B l o g
Ugandan Wedding Budget
01 Mar 2008
Balancing the books for a wedding is no easy feat no matter where you are from.
No matter which country in the world you are in, there is definitely big money to be made on weddings. Service providers, in Uganda like elsewhere, charge plenty for flowers, venue hire, cars, decorations and food. When price lists and photos albums are placed before you with services costing in the millions, you do wonder where Ugandans get the money (even if they are shillings) to pay for their dream day.
Although the average wedding budget is no where near that of a typical Irish wedding budget or the dizzying and decadent wedding budgets of the Ugandan elite it was still a challenging amount to raise in relation to local wages. How you wonder, do they do it?
In contrast to Ireland, the grooms and their families are charged with the task of organising the big day, as the brides are responsible for the traditional engagement ceremonies (e.g. Kwanjula). Brides are told to dress themselves and show up on the day and traditionally that is where their involvement ended, however modern brides are taking a more active role. Despite this, the majority of the finances are raised by the groom and his family.
Large family gatherings are held to raise money, to share ideas, pool resources and to plan the event. In addition, other wedding meetings are held for friends and colleagues of the couple to fundraise and to organise. More often than not a core group of friends and family members will voluntarily run the event for the couple acting as ushers, timekeepers, MCs, and coordinators on the day itself. These people are essential in pulling of a fantastic day.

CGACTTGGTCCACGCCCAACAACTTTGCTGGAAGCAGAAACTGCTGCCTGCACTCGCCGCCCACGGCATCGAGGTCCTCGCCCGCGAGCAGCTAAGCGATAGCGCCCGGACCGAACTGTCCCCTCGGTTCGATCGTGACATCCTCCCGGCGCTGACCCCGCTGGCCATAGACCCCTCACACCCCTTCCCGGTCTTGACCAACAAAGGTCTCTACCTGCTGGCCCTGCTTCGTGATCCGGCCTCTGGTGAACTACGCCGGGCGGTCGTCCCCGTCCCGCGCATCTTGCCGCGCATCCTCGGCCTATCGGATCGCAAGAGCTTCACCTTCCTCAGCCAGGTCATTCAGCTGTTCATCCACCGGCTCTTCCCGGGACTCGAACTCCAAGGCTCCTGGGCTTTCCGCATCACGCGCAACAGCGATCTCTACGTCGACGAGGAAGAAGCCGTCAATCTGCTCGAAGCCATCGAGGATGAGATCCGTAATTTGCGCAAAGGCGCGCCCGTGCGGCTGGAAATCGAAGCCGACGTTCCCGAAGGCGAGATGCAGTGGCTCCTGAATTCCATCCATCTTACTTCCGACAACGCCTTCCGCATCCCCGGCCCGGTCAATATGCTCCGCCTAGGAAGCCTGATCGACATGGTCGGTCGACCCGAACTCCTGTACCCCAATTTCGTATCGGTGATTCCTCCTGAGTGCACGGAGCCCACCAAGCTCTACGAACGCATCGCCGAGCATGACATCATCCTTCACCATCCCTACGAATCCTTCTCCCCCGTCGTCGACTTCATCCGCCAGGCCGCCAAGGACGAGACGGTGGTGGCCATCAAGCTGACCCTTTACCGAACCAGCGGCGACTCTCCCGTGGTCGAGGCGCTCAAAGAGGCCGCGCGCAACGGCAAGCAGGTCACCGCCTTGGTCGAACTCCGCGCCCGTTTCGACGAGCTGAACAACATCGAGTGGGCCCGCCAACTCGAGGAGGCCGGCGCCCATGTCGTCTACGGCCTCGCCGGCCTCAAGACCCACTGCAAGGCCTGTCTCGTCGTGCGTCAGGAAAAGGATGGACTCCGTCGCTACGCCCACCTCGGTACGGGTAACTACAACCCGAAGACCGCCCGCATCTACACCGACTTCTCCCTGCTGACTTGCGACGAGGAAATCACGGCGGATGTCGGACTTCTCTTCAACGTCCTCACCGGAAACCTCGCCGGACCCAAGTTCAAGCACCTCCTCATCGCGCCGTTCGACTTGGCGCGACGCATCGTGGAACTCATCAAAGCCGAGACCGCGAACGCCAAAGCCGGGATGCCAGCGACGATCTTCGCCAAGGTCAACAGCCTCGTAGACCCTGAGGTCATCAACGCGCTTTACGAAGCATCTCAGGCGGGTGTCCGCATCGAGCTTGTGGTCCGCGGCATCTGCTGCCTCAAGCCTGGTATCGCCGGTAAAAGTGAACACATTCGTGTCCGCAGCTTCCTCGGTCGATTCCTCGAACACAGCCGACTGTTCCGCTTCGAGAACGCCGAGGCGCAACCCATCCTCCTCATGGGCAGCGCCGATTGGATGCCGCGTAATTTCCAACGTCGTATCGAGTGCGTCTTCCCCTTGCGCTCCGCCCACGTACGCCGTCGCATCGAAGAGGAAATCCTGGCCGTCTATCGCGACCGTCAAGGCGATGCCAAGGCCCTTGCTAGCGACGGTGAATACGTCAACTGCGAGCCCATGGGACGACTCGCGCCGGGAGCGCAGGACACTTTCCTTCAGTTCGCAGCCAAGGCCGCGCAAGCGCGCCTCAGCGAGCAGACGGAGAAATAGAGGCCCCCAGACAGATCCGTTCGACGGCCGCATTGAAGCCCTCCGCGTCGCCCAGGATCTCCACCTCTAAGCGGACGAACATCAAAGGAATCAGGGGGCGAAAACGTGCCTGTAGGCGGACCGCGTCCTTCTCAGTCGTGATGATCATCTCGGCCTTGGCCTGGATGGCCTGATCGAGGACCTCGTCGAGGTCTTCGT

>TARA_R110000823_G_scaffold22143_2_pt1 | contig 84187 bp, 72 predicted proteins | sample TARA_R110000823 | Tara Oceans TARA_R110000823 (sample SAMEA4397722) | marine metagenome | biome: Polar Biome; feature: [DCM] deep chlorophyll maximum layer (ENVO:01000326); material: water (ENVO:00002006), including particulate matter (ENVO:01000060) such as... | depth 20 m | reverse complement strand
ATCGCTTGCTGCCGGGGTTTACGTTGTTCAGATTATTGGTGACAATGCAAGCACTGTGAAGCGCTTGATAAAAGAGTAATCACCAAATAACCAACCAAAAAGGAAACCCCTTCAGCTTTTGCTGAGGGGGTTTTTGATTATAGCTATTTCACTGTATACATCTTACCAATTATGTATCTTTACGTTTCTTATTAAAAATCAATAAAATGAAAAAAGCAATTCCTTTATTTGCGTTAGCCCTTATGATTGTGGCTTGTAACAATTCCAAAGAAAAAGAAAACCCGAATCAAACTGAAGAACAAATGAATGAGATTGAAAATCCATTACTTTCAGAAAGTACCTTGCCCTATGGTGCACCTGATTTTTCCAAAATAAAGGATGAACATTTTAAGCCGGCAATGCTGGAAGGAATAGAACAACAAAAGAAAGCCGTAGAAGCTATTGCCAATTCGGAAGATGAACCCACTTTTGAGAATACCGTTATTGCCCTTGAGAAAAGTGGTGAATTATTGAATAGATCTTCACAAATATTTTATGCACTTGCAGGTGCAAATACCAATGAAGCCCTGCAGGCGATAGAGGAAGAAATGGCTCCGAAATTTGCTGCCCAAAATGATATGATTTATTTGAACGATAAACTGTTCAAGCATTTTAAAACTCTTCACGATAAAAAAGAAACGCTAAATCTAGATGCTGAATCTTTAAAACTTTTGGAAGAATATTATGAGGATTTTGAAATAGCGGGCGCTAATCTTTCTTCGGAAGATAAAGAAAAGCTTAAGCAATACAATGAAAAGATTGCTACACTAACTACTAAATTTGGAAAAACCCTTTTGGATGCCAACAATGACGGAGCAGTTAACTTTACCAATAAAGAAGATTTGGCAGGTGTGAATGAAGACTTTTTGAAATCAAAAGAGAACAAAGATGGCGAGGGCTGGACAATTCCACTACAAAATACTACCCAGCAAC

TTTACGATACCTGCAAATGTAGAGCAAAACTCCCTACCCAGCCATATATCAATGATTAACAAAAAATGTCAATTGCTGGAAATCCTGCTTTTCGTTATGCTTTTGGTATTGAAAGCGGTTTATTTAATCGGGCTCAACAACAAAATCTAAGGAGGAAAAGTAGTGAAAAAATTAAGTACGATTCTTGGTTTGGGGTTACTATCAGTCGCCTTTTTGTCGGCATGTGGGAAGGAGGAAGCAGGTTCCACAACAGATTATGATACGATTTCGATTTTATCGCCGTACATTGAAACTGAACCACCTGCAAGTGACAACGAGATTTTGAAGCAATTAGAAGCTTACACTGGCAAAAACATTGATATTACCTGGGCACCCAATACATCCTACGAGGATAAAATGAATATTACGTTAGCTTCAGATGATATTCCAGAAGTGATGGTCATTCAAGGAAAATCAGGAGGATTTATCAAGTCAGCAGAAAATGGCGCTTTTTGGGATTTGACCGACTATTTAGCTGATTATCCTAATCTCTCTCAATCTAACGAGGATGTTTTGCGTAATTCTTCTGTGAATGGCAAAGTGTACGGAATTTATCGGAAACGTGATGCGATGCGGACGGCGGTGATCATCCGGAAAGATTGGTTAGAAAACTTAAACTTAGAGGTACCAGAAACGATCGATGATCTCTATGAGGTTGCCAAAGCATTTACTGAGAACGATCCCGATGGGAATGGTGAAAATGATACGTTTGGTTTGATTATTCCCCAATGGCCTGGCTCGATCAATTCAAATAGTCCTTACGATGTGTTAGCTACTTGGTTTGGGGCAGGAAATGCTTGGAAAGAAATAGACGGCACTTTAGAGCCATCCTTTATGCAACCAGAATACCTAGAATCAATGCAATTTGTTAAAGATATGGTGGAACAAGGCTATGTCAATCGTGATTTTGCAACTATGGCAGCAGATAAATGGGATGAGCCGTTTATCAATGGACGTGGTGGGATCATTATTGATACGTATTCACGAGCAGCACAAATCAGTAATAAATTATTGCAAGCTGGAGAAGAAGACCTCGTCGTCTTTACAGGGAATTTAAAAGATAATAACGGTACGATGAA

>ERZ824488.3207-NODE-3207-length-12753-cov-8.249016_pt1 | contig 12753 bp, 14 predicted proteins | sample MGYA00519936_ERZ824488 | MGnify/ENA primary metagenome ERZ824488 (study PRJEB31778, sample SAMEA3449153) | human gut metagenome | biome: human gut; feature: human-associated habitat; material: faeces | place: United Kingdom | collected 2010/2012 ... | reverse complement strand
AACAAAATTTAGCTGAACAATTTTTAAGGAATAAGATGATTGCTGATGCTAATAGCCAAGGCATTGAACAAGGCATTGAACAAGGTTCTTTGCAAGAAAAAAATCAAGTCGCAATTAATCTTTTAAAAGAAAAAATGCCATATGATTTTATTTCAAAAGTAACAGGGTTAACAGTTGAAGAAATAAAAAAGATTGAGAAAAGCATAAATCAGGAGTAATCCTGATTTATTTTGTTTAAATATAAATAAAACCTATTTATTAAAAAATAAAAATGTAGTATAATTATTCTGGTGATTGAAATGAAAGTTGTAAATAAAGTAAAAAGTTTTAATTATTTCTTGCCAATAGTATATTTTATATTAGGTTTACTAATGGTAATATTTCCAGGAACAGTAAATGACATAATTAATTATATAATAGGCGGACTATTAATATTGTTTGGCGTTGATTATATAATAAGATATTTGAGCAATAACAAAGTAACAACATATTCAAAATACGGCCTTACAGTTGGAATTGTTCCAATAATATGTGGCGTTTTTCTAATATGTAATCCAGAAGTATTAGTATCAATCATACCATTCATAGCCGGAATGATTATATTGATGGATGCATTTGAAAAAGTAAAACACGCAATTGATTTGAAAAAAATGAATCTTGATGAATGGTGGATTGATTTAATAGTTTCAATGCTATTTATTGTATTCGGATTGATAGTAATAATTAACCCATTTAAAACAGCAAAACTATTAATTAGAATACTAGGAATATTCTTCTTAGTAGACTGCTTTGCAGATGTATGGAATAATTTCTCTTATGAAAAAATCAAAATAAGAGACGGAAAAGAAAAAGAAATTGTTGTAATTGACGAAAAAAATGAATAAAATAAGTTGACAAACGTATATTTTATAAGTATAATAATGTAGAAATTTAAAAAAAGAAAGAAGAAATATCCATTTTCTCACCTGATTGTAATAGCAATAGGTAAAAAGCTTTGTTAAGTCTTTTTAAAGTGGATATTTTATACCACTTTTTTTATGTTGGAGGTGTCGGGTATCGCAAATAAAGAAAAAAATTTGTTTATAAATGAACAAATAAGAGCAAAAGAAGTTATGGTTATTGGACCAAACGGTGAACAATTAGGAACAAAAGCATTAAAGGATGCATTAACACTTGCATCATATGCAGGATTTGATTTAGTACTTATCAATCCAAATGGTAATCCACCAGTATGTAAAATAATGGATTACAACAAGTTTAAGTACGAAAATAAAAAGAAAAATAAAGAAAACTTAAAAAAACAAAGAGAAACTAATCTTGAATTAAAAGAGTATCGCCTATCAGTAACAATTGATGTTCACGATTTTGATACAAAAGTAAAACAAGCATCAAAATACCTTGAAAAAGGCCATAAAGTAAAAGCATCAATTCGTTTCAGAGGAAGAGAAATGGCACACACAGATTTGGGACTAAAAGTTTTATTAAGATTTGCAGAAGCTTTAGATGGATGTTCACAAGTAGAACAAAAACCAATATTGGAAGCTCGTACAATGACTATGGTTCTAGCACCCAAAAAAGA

The wedding meetings are held for the expected ‘invited’. This huge group contribute financially towards the couple’s budget pledging towards paying for a service or offering an in-kind service. The aim of the meeting’s chairperson is raise as much physical cash at each meeting, sourcing willing volunteers, brainstorming and trying to gain consensus for the expenditure in the budget. The couple bring a budget to the meeting, sometimes inflated, for the ‘invited’ to discuss.
Some couples forget that the backgrounds and the financial position of the ‘invited’, as well as their own finances, dictate the total cost of the wedding. Many a couple have drafted elaborate and costly budgets in the hope that others would shoulder the bulk cost, only to find themselves falling short. It is easy for the ‘invited’ to assume that the couple have the surplus cash for all the expensive trimmings that the couple have insisted on having. Like wedding planning elsewhere, ‘balance’ must enter the equation. The couple need to budget as if they were to pay for the wedding themselves and need to be willing to put up the majority of the money. When you give generously and sensibly to your own function invariably others will follow suit.
Ugandan budget etiquette means leaving blank spaces beside certain parts of the budget that the couple should pay for, for example rings or wedding favours. It can be seen as crass to boast about how much the wedding dress will actually cost to buy or to rent. If family or friends insist on seeing a figure placed on the budget it is sound to deflate the cost of such purchases to be in line with average prices.
Ugandan weddings come in two sizes- big and bigger. With more guests and contributors come more voices and opinions especially when it comes to the budget. This is also where Irish and Ugandan weddings are different. While an Irish bride may feel pressure from the media images and her desire to create a fantastic looking wedding to remember, a Ugandan couple face pressure directly from society at their wedding meetings. It can be daunting when relatives and friends are shouting for groomsmen when there are usually none or demanding for wedding favours when the couple are overstretched.
There may not be consensus at every wedding meeting and couples learn to play politics, fighting their corner, learning to concede, or for those great manipulators, getting their own way underhandedly. Like in Ireland, the couple soon learn that they need to be united on what they want and don’t want and to hold true to that- supporting each other in the face of the masses, to control the budget.